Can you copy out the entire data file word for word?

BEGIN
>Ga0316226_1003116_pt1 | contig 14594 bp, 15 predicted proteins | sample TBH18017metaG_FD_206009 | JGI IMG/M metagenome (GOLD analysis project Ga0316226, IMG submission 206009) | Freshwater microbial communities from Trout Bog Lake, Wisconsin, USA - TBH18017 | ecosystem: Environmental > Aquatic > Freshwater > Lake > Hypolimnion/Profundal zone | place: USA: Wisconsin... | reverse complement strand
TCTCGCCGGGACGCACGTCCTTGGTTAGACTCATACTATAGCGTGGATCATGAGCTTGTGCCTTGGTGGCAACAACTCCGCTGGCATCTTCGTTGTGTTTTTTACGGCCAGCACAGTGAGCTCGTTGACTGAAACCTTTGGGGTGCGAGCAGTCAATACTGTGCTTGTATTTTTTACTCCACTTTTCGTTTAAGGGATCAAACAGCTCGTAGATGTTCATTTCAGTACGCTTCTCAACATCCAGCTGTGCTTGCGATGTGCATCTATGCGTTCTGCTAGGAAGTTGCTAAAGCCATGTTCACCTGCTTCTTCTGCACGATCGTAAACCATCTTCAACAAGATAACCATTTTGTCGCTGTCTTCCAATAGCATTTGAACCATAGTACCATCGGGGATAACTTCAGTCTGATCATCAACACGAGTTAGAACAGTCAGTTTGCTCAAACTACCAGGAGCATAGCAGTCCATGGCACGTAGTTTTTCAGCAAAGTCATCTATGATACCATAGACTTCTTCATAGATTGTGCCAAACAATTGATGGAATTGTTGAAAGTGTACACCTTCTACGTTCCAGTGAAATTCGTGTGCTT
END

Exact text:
>Ga0316226_1003116_pt1 | contig 14594 bp, 15 predicted proteins | sample TBH18017metaG_FD_206009 | JGI IMG/M metagenome (GOLD analysis project Ga0316226, IMG submission 206009) | Freshwater microbial communities from Trout Bog Lake, Wisconsin, USA - TBH18017 | ecosystem: Environmental > Aquatic > Freshwater > Lake > Hypolimnion/Profundal zone | place: USA: Wisconsin... | reverse complement strand
TCTCGCCGGGACGCACGTCCTTGGTTAGACTCATACTATAGCGTGGATCATGAGCTTGTGCCTTGGTGGCAACAACTCCGCTGGCATCTTCGTTGTGTTTTTTACGGCCAGCACAGTGAGCTCGTTGACTGAAACCTTTGGGGTGCGAGCAGTCAATACTGTGCTTGTATTTTTTACTCCACTTTTCGTTTAAGGGATCAAACAGCTCGTAGATGTTCATTTCAGTACGCTTCTCAACATCCAGCTGTGCTTGCGATGTGCATCTATGCGTTCTGCTAGGAAGTTGCTAAAGCCATGTTCACCTGCTTCTTCTGCACGATCGTAAACCATCTTCAACAAGATAACCATTTTGTCGCTGTCTTCCAATAGCATTTGAACCATAGTACCATCGGGGATAACTTCAGTCTGATCATCAACACGAGTTAGAACAGTCAGTTTGCTCAAACTACCAGGAGCATAGCAGTCCATGGCACGTAGTTTTTCAGCAAAGTCATCTATGATACCATAGACTTCTTCATAGATTGTGCCAAACAATTGATGGAATTGTTGAAAGTGTACACCTTCTACGTTCCAGTGAAATTCGTGTGCTT